Campaigners have claimed that Jones Hill Wood inspired Roald Dahl to write Fantastic Mr Fox. Photograph: Lisa Foster Campaigners have claimed that Jones Hill Wood inspired Roald Dahl to write Fantastic Mr Fox. Photograph: Lisa Foster

Judge orders halt to HS2 tree felling amid Natural England legal wrangle

HS2 has been ordered to stop clearing a site in the Chilterns area of outstanding natural beauty (AONB) with immediate effect.

The order was made by Justice Lang and forbids HS2 from carrying out works or other  activities at Jones’ Hill Wood until an application for judicial review against Natural England for licensing the operation can be heard at the High Court this summer.

Jones Hill Wood, near Wendover in the Chilterns, currently covers an area of 1.8 hectares. Campaigners have claimed that the woodland inspired Roald Dahl to write Fantastic Mr Fox.

However, the site lies within the path of HS2 and 0.7 hectares of the woodland is due to be destroyed to make way for the infrastructure project.

At the end of March, it was revealed that Natural England had issued a licence to HS2’s contractors to begin clearing the ancient woodland, known to contain protected species of bats.

However campaigners argued that NE had offered no clear evidence that proposed mitigation efforts would work.

Last week, Mark Keir, on behalf of the Jones’ Hill Wood Earth Protectors, instructed Richard Buxton Solicitors to launch legal proceedings against Natural England’s licence process.

As part of this, Keir’s legal team made an urgent application to the planning court for an interim order to suspend the licence.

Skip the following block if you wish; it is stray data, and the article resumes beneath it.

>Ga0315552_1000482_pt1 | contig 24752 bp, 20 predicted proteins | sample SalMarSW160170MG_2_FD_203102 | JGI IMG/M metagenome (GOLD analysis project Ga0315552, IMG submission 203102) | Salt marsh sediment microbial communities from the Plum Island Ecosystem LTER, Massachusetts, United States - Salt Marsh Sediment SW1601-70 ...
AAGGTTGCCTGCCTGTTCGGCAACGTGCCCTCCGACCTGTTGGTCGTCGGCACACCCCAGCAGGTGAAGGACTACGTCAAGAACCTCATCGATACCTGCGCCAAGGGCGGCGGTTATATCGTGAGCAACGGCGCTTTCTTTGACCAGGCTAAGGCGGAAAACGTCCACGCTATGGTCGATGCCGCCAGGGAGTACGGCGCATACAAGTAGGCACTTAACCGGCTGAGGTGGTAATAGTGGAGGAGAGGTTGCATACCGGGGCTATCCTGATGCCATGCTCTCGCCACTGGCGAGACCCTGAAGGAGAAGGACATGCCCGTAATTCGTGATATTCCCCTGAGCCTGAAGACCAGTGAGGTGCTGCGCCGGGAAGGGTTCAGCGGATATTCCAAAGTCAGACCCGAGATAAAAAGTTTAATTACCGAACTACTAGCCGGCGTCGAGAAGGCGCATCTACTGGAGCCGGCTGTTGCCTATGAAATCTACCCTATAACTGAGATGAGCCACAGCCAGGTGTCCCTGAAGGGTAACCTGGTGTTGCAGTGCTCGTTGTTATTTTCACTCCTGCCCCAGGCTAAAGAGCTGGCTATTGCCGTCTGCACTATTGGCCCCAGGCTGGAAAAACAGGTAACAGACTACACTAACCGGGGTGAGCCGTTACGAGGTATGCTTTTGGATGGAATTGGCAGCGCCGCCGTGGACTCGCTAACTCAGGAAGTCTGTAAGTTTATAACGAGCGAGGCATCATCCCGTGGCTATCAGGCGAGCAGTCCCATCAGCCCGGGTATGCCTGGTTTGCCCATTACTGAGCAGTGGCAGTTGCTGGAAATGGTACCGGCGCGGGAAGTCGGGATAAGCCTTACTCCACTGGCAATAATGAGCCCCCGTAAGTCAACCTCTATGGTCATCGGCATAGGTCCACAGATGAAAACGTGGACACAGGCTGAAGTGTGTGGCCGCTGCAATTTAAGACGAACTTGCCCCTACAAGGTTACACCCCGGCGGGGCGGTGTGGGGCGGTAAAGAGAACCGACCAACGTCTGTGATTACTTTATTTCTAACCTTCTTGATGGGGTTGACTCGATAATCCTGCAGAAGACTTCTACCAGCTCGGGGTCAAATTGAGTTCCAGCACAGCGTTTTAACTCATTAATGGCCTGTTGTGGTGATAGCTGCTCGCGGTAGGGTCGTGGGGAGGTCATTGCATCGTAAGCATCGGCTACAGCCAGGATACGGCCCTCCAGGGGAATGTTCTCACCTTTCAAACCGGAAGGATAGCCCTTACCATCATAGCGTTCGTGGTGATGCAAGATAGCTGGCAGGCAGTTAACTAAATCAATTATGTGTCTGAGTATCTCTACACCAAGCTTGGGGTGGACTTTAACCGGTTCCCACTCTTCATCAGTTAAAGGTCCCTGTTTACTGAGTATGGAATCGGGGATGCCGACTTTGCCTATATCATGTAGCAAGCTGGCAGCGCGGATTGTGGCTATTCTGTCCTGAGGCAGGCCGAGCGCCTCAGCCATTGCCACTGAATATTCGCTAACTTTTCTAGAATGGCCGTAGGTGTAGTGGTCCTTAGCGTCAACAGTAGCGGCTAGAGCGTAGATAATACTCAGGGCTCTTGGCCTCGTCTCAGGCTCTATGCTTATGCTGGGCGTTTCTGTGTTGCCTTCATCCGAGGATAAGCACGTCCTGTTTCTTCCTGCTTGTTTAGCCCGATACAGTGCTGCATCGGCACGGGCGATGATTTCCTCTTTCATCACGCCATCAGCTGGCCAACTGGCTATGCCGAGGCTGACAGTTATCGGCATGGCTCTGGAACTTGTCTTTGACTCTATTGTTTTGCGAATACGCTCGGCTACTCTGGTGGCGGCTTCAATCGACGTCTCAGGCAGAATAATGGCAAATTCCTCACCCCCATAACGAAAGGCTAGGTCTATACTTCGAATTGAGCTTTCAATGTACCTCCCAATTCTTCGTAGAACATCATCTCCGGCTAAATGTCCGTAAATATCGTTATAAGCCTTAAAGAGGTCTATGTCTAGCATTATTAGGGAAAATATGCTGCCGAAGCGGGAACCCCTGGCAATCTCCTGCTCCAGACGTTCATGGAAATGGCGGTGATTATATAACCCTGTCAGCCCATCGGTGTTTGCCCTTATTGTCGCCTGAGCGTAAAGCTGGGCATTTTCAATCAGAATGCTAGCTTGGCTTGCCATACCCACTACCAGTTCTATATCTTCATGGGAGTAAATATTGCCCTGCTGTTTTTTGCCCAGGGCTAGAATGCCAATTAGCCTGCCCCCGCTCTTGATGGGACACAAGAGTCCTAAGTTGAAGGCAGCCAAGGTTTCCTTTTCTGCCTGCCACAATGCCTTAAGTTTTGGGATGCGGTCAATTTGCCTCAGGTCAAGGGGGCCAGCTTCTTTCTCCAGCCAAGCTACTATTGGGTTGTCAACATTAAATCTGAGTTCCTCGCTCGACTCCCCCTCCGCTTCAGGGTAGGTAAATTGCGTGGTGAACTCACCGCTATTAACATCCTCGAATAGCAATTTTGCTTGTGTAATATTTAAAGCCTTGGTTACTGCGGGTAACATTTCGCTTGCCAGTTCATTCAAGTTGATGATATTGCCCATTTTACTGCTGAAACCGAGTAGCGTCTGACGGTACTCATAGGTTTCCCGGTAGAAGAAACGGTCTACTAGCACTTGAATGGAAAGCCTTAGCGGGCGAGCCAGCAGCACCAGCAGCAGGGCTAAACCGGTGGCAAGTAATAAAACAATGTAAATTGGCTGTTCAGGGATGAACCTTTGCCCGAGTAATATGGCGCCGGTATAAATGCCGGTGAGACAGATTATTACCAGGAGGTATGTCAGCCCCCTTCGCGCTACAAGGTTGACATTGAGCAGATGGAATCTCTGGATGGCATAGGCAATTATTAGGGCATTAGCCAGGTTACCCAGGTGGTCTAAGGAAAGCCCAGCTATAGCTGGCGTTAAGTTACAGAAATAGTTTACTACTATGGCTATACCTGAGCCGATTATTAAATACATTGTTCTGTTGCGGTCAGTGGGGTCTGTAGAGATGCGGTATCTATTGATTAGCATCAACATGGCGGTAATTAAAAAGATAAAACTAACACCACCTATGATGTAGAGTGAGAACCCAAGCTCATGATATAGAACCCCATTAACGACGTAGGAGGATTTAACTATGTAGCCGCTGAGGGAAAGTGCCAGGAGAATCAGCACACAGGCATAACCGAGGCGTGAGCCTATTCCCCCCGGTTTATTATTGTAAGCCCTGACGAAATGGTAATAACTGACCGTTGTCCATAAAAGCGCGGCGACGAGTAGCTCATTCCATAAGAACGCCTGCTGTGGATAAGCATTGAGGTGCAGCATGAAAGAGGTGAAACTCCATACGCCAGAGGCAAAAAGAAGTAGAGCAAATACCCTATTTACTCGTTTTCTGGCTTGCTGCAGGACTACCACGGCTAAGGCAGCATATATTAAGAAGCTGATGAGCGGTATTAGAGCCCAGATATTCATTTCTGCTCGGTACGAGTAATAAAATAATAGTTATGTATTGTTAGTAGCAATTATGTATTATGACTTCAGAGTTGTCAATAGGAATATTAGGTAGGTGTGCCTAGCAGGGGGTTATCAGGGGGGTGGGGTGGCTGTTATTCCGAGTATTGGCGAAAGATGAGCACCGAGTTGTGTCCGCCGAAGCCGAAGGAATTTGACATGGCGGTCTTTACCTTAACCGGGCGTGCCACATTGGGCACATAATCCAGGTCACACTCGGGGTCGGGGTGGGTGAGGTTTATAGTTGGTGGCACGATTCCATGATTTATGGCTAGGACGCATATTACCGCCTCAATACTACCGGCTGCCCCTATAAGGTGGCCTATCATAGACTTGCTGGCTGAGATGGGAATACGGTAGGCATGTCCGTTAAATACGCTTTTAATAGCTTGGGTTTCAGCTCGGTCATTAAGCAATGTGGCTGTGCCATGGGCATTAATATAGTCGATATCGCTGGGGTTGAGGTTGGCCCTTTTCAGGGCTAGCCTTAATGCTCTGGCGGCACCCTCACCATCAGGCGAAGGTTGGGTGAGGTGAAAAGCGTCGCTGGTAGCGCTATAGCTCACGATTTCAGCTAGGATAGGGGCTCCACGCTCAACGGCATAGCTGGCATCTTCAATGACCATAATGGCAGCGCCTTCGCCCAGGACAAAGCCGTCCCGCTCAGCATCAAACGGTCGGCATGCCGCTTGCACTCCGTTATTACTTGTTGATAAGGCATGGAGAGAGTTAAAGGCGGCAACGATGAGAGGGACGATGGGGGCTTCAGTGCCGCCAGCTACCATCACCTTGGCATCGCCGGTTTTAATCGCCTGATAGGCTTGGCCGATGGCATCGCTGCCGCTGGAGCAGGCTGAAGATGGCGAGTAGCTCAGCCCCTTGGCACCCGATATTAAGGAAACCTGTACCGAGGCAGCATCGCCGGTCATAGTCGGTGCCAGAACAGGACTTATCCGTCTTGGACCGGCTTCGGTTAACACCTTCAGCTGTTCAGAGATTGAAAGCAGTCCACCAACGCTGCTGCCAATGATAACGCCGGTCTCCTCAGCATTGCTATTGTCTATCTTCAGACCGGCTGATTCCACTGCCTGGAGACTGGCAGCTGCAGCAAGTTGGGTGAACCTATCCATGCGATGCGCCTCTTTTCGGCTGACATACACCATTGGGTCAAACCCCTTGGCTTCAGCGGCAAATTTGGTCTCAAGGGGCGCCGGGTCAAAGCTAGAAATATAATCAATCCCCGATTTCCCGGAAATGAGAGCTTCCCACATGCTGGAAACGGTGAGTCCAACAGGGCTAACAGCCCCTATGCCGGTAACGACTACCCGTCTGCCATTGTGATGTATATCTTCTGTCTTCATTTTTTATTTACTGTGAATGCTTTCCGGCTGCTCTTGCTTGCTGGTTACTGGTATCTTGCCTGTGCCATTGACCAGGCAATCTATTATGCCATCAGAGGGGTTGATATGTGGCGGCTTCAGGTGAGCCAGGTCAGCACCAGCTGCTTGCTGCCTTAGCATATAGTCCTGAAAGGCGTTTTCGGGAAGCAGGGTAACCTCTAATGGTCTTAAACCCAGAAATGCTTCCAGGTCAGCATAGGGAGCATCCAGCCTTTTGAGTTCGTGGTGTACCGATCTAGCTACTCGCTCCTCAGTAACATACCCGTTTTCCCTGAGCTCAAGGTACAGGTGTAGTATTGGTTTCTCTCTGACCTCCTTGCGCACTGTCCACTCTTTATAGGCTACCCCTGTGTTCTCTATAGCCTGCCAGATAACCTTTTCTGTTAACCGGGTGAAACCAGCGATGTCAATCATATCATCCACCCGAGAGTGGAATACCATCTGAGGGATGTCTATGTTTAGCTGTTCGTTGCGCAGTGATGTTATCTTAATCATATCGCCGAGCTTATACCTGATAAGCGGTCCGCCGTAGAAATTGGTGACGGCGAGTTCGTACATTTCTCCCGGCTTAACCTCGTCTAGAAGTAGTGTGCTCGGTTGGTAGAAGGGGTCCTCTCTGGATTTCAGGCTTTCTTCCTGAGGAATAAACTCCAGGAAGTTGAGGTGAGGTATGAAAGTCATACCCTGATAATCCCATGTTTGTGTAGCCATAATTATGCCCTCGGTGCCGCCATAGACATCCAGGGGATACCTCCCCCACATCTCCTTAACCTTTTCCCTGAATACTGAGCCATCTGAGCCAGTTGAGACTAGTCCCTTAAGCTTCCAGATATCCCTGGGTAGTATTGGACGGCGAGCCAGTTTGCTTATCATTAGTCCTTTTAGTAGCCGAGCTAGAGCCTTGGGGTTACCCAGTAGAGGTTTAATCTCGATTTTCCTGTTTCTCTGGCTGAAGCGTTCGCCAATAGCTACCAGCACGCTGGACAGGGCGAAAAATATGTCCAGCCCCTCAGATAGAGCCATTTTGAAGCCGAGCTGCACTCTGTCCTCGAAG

This was granted by Justice Lang on Friday. No work can be carried out on the site until the case is heard in “the week commencing 24 May or as soon as possible from 8 June 2021 onwards”.

Delivering the stop notice, Justice Lang said: “In granting interim relief, I expressly weighed in the balance the inconvenience and  irrecoverable expense caused by delay to the works...However, in my judgment, the balance of convenience lies in favour of maintaining  the status quo, bearing in mind the legal obligation to protect rare species and the fact that harm to rare species may well be irreversible.”

Lisa Foster, partner at Richard Buxton Solicitors, said she was “pleased and relieved” that the judge had granted an order suspending works under the licence. 

“The important principle raised in the case is that high ecological protections matter when destroying ecologically important habitat, even in the context of nationally significant infrastructure. This case will give the court the opportunity to determine if Natural England failed in its regulatory duty,” she said.

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